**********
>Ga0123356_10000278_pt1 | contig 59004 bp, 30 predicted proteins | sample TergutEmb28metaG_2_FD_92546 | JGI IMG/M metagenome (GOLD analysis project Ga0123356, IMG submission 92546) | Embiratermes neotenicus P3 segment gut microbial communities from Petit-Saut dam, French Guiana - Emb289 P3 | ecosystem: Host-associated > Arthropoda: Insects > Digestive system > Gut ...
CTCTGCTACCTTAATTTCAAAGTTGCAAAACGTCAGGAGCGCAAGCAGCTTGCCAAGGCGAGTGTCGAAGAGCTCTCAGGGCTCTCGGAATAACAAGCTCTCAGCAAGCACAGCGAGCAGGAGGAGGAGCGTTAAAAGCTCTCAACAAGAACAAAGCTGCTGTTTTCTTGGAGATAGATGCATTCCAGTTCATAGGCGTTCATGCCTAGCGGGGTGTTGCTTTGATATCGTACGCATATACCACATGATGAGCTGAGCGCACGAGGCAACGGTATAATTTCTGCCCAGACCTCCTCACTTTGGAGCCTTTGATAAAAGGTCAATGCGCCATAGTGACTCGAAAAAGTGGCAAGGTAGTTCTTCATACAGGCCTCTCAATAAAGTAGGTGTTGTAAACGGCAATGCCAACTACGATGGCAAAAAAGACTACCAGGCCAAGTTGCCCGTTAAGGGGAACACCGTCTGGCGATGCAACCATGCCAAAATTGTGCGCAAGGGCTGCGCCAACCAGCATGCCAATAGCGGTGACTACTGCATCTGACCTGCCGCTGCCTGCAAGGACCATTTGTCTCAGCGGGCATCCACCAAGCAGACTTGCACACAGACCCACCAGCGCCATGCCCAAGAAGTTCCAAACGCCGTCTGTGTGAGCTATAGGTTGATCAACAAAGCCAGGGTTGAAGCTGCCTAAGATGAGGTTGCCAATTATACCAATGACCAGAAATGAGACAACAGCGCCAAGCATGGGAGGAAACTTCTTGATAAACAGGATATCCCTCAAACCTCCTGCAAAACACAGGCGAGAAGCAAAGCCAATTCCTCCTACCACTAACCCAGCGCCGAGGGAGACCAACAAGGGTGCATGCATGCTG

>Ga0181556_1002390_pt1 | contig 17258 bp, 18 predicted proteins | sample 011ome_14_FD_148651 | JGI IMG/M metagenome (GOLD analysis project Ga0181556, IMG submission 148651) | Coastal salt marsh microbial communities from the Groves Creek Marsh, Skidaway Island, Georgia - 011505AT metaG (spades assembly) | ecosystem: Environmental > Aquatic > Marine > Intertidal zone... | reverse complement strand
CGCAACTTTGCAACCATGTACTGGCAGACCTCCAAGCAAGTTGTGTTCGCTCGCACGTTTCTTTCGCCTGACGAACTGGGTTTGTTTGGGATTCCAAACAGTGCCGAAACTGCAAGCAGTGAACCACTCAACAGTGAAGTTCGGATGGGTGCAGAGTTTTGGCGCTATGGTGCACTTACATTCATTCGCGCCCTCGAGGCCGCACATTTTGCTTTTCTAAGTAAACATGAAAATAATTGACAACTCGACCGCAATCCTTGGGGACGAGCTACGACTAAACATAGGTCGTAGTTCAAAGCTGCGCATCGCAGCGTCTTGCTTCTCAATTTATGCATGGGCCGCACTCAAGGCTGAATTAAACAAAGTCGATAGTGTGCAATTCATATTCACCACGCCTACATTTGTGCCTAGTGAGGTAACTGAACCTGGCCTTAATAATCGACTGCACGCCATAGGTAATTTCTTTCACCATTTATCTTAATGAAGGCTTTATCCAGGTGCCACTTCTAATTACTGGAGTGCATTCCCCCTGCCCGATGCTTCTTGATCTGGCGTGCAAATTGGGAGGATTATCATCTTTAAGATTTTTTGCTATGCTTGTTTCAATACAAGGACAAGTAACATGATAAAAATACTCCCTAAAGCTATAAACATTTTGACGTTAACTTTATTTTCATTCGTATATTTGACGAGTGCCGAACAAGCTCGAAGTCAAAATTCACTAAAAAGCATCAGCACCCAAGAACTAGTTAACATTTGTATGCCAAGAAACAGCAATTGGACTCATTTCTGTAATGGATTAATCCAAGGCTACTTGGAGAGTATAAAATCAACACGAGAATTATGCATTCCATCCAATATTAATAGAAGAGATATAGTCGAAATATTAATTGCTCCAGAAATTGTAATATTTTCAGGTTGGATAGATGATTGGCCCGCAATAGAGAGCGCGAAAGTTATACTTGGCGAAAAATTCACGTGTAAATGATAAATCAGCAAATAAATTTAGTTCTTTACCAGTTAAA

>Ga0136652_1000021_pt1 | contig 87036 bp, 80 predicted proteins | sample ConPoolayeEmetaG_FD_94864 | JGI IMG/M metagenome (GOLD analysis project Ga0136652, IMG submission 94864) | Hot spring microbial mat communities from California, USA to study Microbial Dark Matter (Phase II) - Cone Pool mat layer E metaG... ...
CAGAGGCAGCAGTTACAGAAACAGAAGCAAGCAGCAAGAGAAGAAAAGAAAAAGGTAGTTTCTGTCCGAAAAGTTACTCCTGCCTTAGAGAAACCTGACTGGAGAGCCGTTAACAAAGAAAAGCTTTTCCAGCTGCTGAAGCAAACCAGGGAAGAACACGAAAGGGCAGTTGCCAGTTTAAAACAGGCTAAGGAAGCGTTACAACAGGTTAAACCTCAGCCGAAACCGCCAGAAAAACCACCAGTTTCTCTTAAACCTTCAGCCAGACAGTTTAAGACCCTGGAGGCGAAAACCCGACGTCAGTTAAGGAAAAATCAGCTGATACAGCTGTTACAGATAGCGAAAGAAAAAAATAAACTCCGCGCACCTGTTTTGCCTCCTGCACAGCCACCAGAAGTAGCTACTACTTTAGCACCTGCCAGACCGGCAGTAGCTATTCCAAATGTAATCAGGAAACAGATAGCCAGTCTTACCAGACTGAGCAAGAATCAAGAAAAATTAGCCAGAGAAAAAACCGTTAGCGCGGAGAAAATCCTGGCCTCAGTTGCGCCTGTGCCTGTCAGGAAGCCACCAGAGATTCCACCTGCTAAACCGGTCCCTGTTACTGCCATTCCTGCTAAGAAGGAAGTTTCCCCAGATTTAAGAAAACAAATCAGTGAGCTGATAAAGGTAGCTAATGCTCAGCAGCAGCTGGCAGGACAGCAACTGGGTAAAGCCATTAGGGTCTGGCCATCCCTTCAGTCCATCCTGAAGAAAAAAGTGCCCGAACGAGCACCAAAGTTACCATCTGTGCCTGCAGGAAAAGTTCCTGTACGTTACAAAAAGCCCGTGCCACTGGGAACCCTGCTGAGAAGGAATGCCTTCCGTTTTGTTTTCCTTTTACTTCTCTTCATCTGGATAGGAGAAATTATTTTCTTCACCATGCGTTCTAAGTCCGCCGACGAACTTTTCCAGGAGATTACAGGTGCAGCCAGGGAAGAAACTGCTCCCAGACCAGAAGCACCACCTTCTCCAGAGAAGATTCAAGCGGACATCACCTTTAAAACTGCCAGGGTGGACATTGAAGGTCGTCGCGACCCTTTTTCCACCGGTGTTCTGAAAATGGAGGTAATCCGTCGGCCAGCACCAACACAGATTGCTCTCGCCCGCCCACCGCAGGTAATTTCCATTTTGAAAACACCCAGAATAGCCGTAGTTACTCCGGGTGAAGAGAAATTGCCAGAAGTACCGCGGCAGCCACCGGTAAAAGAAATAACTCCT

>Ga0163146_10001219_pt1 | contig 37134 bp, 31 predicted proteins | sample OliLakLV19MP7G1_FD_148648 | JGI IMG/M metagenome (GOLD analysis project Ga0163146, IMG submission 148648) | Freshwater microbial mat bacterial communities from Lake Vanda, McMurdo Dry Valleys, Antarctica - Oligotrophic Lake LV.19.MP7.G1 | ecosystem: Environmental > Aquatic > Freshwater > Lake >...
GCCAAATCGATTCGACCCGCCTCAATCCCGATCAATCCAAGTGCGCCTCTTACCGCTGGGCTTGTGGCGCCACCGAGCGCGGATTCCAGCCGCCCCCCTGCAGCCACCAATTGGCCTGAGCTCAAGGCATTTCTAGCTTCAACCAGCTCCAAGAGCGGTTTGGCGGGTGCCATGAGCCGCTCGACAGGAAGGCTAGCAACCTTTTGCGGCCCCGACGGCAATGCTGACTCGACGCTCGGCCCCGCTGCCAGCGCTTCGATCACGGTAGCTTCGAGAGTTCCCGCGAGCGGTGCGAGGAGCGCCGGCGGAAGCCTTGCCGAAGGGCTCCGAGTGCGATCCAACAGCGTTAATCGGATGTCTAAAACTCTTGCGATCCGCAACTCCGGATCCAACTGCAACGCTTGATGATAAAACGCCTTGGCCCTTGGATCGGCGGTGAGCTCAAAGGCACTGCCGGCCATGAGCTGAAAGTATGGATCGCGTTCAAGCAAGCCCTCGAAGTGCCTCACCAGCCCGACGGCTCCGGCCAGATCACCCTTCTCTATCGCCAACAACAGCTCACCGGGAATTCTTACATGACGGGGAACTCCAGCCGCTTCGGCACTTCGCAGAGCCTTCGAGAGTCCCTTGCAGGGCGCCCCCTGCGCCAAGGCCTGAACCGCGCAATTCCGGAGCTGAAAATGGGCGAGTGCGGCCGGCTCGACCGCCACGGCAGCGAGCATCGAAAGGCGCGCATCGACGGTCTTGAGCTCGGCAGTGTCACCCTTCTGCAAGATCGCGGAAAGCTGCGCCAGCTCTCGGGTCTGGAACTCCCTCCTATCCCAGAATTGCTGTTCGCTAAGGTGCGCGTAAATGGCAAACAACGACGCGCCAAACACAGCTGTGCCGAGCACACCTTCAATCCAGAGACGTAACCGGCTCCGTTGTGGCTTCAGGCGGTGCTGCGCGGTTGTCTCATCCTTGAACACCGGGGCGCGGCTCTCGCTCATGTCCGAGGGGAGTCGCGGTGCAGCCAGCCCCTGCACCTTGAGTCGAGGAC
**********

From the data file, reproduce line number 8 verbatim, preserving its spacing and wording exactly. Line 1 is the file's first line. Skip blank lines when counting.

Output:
GCCAAATCGATTCGACCCGCCTCAATCCCGATCAATCCAAGTGCGCCTCTTACCGCTGGGCTTGTGGCGCCACCGAGCGCGGATTCCAGCCGCCCCCCTGCAGCCACCAATTGGCCTGAGCTCAAGGCATTTCTAGCTTCAACCAGCTCCAAGAGCGGTTTGGCGGGTGCCATGAGCCGCTCGACAGGAAGGCTAGCAACCTTTTGCGGCCCCGACGGCAATGCTGACTCGACGCTCGGCCCCGCTGCCAGCGCTTCGATCACGGTAGCTTCGAGAGTTCCCGCGAGCGGTGCGAGGAGCGCCGGCGGAAGCCTTGCCGAAGGGCTCCGAGTGCGATCCAACAGCGTTAATCGGATGTCTAAAACTCTTGCGATCCGCAACTCCGGATCCAACTGCAACGCTTGATGATAAAACGCCTTGGCCCTTGGATCGGCGGTGAGCTCAAAGGCACTGCCGGCCATGAGCTGAAAGTATGGATCGCGTTCAAGCAAGCCCTCGAAGTGCCTCACCAGCCCGACGGCTCCGGCCAGATCACCCTTCTCTATCGCCAACAACAGCTCACCGGGAATTCTTACATGACGGGGAACTCCAGCCGCTTCGGCACTTCGCAGAGCCTTCGAGAGTCCCTTGCAGGGCGCCCCCTGCGCCAAGGCCTGAACCGCGCAATTCCGGAGCTGAAAATGGGCGAGTGCGGCCGGCTCGACCGCCACGGCAGCGAGCATCGAAAGGCGCGCATCGACGGTCTTGAGCTCGGCAGTGTCACCCTTCTGCAAGATCGCGGAAAGCTGCGCCAGCTCTCGGGTCTGGAACTCCCTCCTATCCCAGAATTGCTGTTCGCTAAGGTGCGCGTAAATGGCAAACAACGACGCGCCAAACACAGCTGTGCCGAGCACACCTTCAATCCAGAGACGTAACCGGCTCCGTTGTGGCTTCAGGCGGTGCTGCGCGGTTGTCTCATCCTTGAACACCGGGGCGCGGCTCTCGCTCATGTCCGAGGGGAGTCGCGGTGCAGCCAGCCCCTGCACCTTGAGTCGAGGAC